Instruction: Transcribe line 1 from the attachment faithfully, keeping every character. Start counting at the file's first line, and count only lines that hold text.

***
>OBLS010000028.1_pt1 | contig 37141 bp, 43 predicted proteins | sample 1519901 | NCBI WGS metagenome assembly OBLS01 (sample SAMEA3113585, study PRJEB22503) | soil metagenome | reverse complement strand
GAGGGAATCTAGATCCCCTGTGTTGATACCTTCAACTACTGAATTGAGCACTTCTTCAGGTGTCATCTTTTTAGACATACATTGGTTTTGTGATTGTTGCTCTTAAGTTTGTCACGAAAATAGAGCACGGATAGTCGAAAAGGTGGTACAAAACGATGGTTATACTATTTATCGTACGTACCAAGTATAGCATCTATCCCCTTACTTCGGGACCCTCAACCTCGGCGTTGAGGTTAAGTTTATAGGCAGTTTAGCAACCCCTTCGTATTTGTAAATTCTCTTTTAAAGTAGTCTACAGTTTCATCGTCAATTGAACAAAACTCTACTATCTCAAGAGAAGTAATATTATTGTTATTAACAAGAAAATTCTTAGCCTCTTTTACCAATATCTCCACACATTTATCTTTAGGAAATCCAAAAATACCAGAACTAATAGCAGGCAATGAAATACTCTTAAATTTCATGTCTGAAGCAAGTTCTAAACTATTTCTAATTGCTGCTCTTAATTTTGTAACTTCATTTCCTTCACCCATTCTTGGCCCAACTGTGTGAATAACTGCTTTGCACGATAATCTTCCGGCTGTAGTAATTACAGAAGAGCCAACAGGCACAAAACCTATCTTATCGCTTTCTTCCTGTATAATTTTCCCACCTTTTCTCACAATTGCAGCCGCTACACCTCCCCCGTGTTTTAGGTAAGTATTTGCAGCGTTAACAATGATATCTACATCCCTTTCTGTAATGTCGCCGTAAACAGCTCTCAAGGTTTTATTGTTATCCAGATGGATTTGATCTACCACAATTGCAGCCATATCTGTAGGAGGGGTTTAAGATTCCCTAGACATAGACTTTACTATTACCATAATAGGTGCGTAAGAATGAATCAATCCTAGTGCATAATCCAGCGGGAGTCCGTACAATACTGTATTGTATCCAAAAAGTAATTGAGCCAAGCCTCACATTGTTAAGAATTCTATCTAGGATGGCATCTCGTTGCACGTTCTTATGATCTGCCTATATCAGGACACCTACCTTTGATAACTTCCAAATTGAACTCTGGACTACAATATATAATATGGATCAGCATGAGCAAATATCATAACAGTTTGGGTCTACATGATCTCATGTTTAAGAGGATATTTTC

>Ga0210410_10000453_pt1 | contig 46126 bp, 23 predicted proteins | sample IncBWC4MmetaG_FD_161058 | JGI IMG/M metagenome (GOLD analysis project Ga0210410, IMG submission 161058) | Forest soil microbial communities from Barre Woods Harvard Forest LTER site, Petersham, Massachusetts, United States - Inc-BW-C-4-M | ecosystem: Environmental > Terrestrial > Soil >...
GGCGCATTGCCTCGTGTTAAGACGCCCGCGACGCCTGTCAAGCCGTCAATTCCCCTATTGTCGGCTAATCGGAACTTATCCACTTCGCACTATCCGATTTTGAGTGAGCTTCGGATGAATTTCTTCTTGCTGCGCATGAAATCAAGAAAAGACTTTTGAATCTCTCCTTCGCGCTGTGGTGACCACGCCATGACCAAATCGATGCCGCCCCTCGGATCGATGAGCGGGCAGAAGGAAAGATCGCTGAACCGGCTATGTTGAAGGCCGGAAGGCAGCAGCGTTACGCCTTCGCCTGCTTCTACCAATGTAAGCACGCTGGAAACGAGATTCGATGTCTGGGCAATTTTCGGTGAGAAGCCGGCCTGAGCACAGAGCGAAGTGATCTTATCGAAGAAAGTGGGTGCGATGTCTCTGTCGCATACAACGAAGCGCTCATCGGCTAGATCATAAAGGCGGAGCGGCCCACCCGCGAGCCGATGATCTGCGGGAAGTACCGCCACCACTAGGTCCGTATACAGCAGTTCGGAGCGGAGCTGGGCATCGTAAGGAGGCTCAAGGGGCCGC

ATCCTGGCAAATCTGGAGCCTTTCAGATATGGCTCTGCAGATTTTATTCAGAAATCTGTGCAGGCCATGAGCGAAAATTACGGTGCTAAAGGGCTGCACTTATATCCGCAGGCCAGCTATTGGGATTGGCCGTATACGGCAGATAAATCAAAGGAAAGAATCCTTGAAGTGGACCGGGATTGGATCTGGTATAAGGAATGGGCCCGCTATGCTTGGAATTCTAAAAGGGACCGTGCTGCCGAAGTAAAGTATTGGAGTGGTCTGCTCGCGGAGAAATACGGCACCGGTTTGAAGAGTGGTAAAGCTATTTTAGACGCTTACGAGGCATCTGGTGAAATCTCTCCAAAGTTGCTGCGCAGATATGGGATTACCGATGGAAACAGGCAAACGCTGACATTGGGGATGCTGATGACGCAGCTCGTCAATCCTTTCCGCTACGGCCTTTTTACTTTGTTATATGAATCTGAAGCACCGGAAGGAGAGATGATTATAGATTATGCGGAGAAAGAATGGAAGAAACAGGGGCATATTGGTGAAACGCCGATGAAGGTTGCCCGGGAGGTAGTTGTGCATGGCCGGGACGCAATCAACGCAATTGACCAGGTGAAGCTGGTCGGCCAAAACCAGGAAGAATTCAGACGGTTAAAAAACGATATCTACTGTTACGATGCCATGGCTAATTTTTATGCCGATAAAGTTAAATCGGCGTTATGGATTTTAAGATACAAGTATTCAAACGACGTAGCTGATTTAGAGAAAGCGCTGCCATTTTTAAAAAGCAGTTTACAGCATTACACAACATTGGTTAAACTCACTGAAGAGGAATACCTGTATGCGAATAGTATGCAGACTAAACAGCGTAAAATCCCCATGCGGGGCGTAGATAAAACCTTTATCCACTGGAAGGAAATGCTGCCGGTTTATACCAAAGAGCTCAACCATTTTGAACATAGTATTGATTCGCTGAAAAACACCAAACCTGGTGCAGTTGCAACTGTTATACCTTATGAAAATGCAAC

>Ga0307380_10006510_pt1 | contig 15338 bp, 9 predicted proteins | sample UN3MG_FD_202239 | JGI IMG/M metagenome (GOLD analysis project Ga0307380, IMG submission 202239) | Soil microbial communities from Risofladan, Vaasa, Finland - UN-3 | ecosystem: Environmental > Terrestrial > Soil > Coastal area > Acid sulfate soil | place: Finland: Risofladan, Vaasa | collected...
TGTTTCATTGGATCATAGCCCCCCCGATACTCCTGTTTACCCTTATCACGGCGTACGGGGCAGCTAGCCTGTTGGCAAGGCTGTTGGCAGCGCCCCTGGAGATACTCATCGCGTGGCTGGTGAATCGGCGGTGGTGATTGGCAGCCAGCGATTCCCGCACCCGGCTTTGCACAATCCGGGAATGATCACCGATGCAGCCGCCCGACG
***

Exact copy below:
>OBLS010000028.1_pt1 | contig 37141 bp, 43 predicted proteins | sample 1519901 | NCBI WGS metagenome assembly OBLS01 (sample SAMEA3113585, study PRJEB22503) | soil metagenome | reverse complement strand